Krieger Barrels Inc.


Krieger Barrels Manufactures precision single-point cut-rifled barrels in calibers ranging from .20 through 4 Bore for the best target shooters and custom rifle builders in the world. While we do not manufacture complete rifles, we do make barrels for almost any need including competition rifles, high-grade sporting rifles, high-power service rifle competition, AR-10, AR-15, ammunition test barrels and more.

Since John Krieger first began rifling barrels in 1982, our Barrels have been made in America by shooters and for shooters, continuously supporting and advancing shooting sports in America and across the world.


There is nothing so important to the making of a good barrel as the steel that a barrel maker uses. Early on we realized we had to give the mill our own specifications for our steel, accept the higher cost, and then have each lot heat tested as it came in to assure compliance to our strict requirements. 

We started by having exhaustive metallurgical tests run on samples of both good and bad steel to determine, on a molecular level, what made good barrel steel. Having determined this, we met with representatives of the steel mill, the metallurgist, and the heat treater to discuss the results of our findings and to implement the changes that we needed. 

For over 30 years this process has never stopped, and Krieger Barrels continues to test and perfect the steel composition and heat treatment regime. We do not offer multiple grades of steel. All of our steel must meet the same standards. We do offer most of our barrels in a choice of either stainless steel or chrome moly. Our stainless and chrome moly barrels are both held to the same standards from initial steel mill quality to final inspection of dimensions and finish.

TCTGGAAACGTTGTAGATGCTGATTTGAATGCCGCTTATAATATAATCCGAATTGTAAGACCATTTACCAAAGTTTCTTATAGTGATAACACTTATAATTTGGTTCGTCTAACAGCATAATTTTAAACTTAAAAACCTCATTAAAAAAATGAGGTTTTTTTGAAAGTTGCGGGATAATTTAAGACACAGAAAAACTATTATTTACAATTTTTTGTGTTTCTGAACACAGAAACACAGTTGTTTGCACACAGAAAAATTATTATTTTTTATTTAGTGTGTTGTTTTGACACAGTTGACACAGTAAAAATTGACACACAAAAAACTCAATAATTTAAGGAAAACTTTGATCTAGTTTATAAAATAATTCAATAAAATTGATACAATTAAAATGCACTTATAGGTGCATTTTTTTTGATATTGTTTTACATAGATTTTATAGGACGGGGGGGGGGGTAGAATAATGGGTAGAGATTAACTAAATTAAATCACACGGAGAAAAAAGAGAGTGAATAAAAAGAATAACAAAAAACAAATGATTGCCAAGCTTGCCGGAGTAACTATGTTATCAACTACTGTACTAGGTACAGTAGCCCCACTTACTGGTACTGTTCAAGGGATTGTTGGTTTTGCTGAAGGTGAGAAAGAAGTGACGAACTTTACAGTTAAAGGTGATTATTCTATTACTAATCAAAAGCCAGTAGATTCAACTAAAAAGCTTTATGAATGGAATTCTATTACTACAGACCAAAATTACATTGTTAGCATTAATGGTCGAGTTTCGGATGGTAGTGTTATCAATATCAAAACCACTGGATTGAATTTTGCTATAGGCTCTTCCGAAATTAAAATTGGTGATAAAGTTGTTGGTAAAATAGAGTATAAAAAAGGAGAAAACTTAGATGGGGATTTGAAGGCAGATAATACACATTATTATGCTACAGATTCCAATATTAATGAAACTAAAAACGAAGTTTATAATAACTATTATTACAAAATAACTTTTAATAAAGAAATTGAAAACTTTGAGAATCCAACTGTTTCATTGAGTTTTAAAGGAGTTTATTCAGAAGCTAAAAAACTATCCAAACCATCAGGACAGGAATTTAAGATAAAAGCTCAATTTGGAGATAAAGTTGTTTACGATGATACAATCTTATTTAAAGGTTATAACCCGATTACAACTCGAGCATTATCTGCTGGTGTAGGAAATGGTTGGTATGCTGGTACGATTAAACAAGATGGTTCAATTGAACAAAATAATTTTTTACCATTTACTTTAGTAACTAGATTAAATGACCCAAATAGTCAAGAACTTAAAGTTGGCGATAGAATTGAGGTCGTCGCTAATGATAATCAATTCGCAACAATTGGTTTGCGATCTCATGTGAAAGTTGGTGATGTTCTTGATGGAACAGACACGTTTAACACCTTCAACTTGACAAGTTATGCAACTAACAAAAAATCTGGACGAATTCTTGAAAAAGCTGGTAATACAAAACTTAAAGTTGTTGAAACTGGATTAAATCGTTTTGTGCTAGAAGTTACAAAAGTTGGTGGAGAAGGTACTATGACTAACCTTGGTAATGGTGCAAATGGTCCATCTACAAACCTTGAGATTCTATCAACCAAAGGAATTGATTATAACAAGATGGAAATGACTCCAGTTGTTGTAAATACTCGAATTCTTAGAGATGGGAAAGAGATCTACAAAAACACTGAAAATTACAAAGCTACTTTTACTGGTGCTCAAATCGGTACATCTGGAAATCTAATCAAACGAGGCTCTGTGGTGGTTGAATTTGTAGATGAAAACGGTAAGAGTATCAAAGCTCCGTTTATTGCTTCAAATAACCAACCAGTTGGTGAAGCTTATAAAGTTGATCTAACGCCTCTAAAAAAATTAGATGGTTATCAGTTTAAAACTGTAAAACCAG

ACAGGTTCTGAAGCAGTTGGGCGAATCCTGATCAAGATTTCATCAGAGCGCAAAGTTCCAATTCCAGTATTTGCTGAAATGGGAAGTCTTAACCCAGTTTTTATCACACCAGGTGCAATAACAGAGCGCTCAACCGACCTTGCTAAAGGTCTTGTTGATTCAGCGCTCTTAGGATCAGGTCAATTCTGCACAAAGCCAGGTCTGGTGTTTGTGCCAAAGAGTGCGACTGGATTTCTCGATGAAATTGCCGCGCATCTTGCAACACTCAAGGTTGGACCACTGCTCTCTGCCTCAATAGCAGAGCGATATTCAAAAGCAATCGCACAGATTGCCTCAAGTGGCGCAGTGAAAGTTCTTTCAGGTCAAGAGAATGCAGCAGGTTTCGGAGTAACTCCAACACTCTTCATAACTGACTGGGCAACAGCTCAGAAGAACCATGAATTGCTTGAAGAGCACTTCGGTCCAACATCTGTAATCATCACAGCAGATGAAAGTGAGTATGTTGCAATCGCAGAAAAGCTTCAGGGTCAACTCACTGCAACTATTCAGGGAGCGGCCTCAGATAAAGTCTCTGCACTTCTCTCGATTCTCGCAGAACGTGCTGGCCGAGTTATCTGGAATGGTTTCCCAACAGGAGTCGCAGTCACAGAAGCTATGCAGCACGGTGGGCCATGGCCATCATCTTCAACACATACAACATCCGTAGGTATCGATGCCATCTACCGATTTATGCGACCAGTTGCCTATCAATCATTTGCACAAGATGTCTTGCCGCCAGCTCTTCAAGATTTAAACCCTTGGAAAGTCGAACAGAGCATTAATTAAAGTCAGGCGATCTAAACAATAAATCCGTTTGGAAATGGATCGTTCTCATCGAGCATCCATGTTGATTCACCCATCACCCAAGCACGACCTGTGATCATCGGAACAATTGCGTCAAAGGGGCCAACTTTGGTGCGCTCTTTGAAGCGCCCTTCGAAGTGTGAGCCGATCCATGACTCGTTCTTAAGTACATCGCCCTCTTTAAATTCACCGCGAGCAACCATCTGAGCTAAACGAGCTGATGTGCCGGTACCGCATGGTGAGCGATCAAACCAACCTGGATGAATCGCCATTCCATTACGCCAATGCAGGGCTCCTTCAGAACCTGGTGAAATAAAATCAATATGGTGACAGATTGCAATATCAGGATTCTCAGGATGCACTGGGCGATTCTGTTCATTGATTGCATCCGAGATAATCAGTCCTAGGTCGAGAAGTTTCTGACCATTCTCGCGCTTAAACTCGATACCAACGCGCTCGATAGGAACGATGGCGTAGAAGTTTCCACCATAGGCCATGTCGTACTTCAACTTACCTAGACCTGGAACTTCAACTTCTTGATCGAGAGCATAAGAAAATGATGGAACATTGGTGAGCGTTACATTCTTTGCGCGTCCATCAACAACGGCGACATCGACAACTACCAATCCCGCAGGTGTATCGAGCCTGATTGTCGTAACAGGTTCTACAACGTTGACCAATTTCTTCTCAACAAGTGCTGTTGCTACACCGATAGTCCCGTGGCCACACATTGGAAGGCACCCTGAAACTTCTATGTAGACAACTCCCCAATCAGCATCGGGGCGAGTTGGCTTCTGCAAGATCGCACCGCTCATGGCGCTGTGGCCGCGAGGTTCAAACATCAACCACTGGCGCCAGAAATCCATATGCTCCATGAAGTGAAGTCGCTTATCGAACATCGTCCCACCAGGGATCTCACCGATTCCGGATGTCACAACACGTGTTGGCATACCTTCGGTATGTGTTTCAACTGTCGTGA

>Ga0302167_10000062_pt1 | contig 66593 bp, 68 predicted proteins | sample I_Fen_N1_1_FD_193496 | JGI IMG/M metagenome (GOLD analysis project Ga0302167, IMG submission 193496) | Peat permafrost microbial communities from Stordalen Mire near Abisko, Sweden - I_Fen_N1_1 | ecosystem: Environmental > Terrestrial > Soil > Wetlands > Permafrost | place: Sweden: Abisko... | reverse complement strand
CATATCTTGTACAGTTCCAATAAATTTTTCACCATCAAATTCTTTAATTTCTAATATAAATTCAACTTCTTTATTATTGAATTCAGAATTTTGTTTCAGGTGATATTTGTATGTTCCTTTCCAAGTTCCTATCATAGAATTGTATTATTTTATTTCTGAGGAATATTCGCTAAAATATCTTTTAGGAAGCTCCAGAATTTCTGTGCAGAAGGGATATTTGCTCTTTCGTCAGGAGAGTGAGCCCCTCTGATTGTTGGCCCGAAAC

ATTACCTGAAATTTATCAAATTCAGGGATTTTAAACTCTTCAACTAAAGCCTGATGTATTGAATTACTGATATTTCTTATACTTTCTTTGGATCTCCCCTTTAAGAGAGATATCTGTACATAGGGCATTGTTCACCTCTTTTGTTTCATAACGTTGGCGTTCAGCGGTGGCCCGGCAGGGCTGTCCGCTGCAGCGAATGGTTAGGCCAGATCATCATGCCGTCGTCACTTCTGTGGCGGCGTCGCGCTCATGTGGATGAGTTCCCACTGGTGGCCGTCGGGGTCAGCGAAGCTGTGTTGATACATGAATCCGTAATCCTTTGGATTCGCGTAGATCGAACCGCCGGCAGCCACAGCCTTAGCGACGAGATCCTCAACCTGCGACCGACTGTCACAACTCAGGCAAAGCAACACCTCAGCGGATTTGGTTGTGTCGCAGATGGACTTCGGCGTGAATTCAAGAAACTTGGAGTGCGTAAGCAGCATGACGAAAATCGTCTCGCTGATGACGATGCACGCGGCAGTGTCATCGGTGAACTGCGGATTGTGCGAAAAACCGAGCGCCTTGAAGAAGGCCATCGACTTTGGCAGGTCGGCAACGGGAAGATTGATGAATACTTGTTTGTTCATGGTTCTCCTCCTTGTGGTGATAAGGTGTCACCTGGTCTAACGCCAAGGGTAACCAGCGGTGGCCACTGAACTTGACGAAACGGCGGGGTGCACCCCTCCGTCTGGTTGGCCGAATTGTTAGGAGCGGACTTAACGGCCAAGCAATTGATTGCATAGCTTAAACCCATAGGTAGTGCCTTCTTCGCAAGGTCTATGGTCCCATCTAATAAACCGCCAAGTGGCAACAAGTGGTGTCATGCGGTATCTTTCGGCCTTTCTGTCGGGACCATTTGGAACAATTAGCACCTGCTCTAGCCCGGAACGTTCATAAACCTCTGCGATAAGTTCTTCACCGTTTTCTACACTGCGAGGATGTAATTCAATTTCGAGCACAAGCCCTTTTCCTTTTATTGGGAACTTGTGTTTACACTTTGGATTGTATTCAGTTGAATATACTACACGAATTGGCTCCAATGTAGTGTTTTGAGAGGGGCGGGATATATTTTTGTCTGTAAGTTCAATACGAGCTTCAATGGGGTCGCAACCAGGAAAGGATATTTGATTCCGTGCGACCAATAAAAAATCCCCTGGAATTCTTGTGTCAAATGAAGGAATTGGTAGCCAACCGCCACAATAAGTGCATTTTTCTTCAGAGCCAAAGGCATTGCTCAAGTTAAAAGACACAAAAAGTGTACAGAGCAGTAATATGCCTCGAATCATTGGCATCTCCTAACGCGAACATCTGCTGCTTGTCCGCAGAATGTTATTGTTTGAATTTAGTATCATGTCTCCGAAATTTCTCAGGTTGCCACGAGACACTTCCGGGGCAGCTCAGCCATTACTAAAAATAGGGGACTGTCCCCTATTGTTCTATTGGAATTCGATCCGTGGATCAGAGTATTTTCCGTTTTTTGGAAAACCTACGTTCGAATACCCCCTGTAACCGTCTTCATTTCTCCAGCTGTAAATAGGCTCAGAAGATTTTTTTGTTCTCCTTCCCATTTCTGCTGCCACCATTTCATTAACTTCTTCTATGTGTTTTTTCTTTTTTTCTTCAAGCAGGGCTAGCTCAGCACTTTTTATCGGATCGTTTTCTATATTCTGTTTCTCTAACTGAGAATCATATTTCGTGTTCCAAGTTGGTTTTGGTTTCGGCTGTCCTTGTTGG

We rifle all of our barrels using the single-point cut-rifling process. Although our machines are state-of-the-art, the process itself is the oldest and slowest method of rifling a barrel. It’s also the most accurate. The cutter removes approximately .0001 inch, or 1 ten-thousandth of an inch, at each pass, thus taking several hundred passes to rifle a barrel. This method produces almost perfect concentricity between bore and groove, a very uniform twist rate, and induces no stress into the steel that later has to be relieved. Along the same lines, we do absolutely no straightening of our barrels as this would only put stress right back into the steel.

Our barrels are lapped after reaming to remove the tool marks, and then hand-lapped again after rifling. It has been said that if a barrel is cut-rifled correctly, it does not have to be finish lapped, and to some extent this is true. It should not have to be lapped to obtain uniformity of dimensions. This should come from the tooling and procedures used. But there is a slight improvement to the finish achieved by finish lapping, and the lay of the finish is now in the direction of the bullet travel so fouling is greatly reduced, and cleaning is made easier. It takes longer to finish lap, but we do it because it makes a better barrel. We are lapping to finishes under 16 micro-inch in the direction of the bullet travel. In contrast the government requires only a 32 micro-inch finish on its M-14 National Match barrels.